Junya’s lese majeste case moves forward

2 09 2013

In March, PPT posted on exiled activist on lese majeste, labor, monarchy, women and more, Junya Yimprasert. Junya, widely known as Lek, posted then that she thought her new book Labour Shouldering the Nation was being investigated “most likely for lèse-majesté crime under the article 112 of the Thailand’s ‘draconian’ criminal code.”Junya

As the investigation has progressed, however, it became clear that the Department of Special Investigation was looking at her publication Why I Don’t Love the King or ทำไมถึงไม่รักในหลวง that came out in English and Thai in 2010. The complaint about this book came from the Ministry of Information and Communications Technology (MICT).

On 30 August Lek posted at Facebook:

I have received some shocking news — a warrant for my arrest has been issued in Thailand over accusations that I offended the monarchy…. A senior government source told me yesterday that the arrest warrant was issued in May.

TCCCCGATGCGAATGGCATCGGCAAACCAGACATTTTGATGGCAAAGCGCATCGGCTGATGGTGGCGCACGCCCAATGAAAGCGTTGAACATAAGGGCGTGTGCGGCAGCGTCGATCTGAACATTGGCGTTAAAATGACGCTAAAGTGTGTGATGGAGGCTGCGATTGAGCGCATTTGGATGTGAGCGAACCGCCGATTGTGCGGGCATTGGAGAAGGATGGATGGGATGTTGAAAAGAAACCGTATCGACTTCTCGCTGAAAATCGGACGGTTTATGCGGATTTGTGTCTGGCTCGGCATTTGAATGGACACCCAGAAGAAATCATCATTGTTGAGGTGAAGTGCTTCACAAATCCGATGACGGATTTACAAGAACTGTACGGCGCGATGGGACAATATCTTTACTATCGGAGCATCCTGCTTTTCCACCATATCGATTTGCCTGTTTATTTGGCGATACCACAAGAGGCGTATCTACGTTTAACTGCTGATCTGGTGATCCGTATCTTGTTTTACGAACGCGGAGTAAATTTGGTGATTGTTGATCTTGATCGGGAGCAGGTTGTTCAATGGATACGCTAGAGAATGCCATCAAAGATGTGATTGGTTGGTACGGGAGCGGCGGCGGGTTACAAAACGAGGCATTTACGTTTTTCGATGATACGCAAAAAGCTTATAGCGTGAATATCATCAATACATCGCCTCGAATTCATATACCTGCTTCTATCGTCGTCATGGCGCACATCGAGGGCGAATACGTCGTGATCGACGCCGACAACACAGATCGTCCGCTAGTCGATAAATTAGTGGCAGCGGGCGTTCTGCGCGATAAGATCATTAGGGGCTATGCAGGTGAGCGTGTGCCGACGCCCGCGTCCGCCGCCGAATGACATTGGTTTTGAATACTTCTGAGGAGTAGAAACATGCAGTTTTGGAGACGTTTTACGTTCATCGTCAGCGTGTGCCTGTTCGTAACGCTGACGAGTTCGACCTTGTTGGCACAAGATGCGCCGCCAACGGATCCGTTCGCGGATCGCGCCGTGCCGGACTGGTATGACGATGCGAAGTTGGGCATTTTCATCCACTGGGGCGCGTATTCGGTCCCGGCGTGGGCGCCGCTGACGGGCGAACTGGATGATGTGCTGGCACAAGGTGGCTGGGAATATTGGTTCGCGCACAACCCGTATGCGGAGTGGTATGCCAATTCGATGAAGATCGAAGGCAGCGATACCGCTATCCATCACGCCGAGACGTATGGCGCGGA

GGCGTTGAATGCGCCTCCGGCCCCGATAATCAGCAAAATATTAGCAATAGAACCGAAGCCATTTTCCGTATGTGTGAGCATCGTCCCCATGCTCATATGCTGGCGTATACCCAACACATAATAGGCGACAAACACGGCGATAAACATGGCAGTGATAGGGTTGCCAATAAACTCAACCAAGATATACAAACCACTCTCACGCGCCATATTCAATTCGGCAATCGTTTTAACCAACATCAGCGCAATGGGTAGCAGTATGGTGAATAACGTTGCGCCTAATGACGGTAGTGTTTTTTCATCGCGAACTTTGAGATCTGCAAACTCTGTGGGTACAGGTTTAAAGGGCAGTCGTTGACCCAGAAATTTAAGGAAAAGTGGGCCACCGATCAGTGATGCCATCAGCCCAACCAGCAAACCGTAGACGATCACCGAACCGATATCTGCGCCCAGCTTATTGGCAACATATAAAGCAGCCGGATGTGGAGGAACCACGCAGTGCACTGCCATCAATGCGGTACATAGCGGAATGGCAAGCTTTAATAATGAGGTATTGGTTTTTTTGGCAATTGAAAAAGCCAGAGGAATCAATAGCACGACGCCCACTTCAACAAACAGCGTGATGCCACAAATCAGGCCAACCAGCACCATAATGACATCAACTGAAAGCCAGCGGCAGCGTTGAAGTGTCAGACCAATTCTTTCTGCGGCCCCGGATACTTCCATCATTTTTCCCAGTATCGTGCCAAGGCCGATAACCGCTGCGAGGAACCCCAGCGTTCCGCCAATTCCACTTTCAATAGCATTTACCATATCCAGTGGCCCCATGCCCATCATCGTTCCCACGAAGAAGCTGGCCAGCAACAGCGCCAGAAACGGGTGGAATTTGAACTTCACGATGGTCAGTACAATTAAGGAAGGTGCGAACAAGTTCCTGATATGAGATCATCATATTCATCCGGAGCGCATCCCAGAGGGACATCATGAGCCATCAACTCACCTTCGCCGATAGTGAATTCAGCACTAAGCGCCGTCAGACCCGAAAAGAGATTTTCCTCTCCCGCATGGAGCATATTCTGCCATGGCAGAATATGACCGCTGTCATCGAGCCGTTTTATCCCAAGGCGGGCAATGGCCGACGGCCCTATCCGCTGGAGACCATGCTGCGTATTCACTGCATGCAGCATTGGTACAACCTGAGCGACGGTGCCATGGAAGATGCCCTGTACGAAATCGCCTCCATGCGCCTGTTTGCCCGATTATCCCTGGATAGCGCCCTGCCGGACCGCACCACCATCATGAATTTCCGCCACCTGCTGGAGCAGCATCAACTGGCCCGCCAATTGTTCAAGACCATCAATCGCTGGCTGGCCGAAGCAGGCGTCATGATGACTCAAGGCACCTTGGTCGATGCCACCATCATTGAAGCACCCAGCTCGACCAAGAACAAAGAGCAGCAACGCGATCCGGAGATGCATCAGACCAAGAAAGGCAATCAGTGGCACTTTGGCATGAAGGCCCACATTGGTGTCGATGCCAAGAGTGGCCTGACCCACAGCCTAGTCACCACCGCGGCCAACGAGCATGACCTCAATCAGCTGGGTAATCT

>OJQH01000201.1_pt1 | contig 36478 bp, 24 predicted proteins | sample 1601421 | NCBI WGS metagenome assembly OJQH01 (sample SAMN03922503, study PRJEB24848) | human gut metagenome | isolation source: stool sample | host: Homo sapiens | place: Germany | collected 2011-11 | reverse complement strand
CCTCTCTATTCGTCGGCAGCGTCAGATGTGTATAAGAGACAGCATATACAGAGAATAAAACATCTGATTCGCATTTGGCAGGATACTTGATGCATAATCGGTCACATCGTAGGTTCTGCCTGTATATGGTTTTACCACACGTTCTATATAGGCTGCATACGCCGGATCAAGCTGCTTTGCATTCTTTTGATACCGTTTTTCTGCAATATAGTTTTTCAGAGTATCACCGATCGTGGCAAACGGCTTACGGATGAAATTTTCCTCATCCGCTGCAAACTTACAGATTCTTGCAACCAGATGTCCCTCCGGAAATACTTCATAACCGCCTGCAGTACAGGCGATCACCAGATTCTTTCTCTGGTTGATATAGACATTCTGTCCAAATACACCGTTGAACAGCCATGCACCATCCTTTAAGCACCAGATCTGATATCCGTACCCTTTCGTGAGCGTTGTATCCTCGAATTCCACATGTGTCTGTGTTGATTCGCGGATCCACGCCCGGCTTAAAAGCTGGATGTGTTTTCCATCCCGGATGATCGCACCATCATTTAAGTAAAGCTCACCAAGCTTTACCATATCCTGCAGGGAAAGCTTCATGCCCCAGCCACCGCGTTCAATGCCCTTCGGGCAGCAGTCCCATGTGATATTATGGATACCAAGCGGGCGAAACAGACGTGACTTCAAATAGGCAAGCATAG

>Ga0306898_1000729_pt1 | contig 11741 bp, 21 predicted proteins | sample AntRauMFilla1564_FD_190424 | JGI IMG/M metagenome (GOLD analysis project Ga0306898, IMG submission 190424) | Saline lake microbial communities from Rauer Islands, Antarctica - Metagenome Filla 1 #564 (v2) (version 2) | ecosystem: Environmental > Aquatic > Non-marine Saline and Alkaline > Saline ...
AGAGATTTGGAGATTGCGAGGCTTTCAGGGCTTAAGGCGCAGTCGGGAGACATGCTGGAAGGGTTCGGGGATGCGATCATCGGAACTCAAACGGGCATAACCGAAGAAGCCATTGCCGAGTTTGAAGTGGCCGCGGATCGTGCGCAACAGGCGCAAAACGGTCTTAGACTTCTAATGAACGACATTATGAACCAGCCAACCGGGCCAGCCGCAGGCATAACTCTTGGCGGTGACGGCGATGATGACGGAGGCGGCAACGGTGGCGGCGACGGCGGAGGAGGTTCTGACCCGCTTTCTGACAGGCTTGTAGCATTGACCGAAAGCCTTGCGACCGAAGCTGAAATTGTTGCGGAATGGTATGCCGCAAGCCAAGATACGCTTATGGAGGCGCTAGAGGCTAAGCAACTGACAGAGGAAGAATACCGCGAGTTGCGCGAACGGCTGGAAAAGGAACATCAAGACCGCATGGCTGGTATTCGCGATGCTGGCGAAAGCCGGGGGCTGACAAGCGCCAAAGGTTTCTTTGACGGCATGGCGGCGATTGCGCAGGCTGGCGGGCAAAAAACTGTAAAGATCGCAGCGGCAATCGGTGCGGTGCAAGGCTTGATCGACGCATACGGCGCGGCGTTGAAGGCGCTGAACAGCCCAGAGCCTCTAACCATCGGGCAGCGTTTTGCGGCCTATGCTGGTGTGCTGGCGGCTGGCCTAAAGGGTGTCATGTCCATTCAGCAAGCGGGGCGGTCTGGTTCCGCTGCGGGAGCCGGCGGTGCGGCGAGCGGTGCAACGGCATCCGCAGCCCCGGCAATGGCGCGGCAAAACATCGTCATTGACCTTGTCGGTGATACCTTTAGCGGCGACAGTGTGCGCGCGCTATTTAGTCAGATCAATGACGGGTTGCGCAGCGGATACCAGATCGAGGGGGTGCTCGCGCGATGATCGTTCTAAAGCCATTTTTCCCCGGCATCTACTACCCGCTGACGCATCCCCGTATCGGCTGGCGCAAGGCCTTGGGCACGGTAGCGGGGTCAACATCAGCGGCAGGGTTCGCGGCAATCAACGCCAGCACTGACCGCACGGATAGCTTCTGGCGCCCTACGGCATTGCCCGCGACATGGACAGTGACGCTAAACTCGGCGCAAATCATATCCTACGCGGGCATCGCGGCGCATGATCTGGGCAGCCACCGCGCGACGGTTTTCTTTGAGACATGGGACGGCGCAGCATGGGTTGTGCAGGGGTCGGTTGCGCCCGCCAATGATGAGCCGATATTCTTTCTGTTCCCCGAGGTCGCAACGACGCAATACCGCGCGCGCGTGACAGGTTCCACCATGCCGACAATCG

She adds that Why I Don’t Love The King was “a personal account of how I lost my love for Thailand’s monarch but still deeply love my country…”. After she put it out, she “was advised that it would be safer … to stay out of the country.”

Lek makes the all too obvious point that:

Without the abolition or reform of the lèse majesté law there will never be freedom of speech in Thailand.

Junya is a brave and outspoken woman, and the investigation seeks to punish her for being an independent thinker.



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